Additional large scale asset purchases would provide direct aid to the housing market, which remains challenged in spite of its recent gains.  Lower mortgage rates could boost sales or enhance refinancing, which would add to spendable income. The housing sector can’t be saved with lower rates.  Normalized lending terms, limited mortgage markets, and a host of policy uncertainties are conspiring to limit progress.  Spending gains from additional refinancing would be small.
What some describe as a fiscal cliff is actually a mountain range.  The Federal precipice is defined by the coming expiration of stimulative elements and forced sequestration.  The other canyons are formed around state and local budget valleys, which were carved from slow growth in net revenue and heavy pension obligations. It isn’t practical or possible for the Federal Reserve to compensate for all of the shortcomings of fiscal policy.  Attempting to do so would bring the Fed into closer political range of its critics.  Congress, once reverential towards our central bank, has shown an increasing willingness to meddle in monetary and regulatory affairs.
Events in Europe remain worrisome, despite the statements of support from national and monetary leaders.  The Continent’s recession is hindering exports from the US and from developing countries.  The Continent’s banking crisis is fomenting risk aversion and threatens contagion to other markets.  Another step from the Fed would have fundamental and symbolic value. Most would agree that the Federal Reserve is not in a position to solve Europe’s problems.  Swap lines are in place to mitigate potential cross-border liquidity problems should they arise.  Interestingly, the flight of capital from risk assets into Treasury securities has lowered long-term rates more effectively than quantitative easing has, potentially making further Fed action redundant.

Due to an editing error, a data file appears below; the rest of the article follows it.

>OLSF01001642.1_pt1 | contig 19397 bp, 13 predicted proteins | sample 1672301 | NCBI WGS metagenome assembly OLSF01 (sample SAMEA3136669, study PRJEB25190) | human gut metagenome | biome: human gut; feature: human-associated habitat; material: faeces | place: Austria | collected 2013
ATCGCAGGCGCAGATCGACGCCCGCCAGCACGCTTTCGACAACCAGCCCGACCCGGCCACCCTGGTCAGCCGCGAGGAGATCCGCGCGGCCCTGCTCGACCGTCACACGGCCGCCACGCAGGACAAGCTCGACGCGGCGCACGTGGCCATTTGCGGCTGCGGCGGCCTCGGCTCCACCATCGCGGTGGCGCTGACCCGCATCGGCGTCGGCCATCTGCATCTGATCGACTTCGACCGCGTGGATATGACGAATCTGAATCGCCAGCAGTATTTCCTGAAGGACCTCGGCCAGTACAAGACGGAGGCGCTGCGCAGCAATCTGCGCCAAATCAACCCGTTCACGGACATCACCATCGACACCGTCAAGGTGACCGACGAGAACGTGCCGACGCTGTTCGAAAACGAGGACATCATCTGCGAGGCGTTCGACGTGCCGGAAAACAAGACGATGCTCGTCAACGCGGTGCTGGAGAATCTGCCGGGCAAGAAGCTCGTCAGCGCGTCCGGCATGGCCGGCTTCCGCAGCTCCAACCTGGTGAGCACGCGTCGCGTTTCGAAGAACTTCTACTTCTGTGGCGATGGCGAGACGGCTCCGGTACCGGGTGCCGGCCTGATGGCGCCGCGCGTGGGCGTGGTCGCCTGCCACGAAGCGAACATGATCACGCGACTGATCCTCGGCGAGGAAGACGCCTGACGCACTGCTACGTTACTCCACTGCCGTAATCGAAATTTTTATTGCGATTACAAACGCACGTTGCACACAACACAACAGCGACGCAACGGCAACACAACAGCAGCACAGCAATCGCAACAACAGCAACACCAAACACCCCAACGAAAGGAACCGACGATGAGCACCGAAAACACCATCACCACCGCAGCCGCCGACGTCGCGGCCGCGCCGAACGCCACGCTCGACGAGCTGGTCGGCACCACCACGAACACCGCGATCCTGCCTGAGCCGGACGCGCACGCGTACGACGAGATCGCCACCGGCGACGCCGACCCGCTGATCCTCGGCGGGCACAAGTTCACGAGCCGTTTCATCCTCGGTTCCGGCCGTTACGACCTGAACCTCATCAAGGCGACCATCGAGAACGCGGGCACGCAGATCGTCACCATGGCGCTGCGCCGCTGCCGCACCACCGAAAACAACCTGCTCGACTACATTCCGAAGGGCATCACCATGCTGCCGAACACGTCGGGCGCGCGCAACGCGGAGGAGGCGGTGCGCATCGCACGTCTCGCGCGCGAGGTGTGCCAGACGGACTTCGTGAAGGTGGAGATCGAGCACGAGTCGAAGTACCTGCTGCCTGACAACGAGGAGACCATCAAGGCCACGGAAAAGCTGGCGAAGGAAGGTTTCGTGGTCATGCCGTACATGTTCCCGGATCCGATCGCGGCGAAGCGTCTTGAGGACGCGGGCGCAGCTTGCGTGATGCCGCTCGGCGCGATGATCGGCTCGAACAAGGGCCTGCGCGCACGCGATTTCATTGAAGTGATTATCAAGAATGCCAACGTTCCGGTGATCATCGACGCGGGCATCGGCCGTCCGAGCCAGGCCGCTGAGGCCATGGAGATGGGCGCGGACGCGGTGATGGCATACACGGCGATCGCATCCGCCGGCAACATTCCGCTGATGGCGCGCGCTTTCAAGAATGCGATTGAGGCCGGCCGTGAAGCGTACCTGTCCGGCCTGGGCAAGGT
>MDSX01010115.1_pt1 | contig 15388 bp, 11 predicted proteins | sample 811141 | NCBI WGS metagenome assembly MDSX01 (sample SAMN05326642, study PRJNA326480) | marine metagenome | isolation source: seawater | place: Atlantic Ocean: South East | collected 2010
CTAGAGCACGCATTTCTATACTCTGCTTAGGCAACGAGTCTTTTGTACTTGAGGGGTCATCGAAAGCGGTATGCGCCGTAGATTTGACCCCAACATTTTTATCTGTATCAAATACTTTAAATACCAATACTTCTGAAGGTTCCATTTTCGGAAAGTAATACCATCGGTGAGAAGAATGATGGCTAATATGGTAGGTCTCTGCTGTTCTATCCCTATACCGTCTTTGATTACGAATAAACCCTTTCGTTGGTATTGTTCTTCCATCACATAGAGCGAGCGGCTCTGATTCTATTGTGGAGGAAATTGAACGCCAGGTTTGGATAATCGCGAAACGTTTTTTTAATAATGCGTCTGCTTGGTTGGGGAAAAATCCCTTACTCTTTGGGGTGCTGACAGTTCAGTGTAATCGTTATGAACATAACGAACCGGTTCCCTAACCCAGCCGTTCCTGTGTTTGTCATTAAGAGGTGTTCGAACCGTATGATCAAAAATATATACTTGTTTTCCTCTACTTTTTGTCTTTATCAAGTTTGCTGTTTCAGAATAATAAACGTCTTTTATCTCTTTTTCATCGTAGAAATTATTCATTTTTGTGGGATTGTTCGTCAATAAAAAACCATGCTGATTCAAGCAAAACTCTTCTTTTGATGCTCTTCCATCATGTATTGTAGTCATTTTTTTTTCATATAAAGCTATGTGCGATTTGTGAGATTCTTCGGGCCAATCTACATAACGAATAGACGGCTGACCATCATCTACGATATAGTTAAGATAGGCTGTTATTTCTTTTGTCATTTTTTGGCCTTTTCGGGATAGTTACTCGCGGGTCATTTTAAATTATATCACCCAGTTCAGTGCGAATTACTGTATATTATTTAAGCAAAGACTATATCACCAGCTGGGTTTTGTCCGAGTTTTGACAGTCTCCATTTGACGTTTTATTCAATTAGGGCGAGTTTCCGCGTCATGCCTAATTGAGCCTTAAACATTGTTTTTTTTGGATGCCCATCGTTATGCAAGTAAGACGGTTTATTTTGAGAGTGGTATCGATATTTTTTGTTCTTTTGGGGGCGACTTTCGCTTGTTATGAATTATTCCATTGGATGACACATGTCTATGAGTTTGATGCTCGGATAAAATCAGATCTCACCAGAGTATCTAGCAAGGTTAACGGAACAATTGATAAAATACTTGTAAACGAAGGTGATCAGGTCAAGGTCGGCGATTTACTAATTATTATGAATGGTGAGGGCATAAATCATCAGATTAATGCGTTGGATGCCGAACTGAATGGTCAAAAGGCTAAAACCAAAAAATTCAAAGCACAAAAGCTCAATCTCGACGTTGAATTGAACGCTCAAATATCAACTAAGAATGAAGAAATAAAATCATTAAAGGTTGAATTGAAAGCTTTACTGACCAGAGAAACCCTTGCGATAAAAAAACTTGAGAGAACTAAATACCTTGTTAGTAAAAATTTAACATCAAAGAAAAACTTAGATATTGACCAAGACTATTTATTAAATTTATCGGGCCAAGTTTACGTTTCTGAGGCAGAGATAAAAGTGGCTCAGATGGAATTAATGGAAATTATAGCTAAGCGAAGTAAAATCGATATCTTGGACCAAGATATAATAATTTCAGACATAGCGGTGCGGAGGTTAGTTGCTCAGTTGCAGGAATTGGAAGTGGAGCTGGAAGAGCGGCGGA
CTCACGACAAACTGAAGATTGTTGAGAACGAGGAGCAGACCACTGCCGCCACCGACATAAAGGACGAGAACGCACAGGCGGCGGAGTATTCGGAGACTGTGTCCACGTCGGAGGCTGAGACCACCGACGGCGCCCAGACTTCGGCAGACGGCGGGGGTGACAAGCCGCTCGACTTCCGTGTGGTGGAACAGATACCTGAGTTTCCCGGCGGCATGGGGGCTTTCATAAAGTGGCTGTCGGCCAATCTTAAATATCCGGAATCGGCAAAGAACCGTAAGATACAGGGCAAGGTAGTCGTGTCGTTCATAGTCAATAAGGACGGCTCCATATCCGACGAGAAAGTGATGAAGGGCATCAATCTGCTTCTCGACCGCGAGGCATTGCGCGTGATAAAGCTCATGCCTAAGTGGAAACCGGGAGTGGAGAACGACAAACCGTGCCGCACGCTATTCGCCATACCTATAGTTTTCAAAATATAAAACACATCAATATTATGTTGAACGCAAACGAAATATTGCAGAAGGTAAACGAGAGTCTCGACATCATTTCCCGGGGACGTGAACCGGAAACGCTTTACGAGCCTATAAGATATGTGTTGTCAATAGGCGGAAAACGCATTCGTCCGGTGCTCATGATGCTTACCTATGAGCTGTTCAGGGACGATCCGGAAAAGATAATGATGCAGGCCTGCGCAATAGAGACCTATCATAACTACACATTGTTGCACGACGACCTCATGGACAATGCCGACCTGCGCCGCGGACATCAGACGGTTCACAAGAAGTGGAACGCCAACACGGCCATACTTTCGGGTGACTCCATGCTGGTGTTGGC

All things considered, we think that the FOMC will opt for a modest extension of its quantitative easing program, initiating what some have called QE III.  As we discussed earlier this week, we don’t think that the Fed will lower the interest rate it pays on excess reserves (IOER).

Here are the key factors we think will carry the day.

  • The Fed's dual mandate calls for them to work towards maximum sustainable employment.  We seem to be moving in the opposite direction of that aim.  Inflation seems to be well-contained, allowing room to address the jobless issue.
  • The paralysis in Congress, likely to last for the balance of this election year, does place additional pressure on the Fed to be accommodative.  It might be tempting for the FOMC to throw up its collective hands in frustration, but quantitative easing has proceeded for three years now in the face of fiscal gridlock.
  • Even if recent statements from Europe are followed by real action, it will take some time for European economies and banks to recover from what they have been through.  The global picture will therefore remain a headwind for U.S. growth.

There will no doubt be dissent on this decision from some corners of the table.  But there should be a core of support that can carry the day.

This will be a close call, so the risk of being incorrect is certainly high.  I’m therefore tempted to research this even more deeply, but my family has their faces pressed angrily against the library window.  Time to shut down and enjoy the scenery.

The opinions expressed herein are those of the author and do not necessarily represent the views of The Northern Trust Company. The Northern Trust Company does not warrant the accuracy or completeness of information contained herein, such information is subject to change and is not intended to influence your investment decisions.
 
©2014 Northern Funds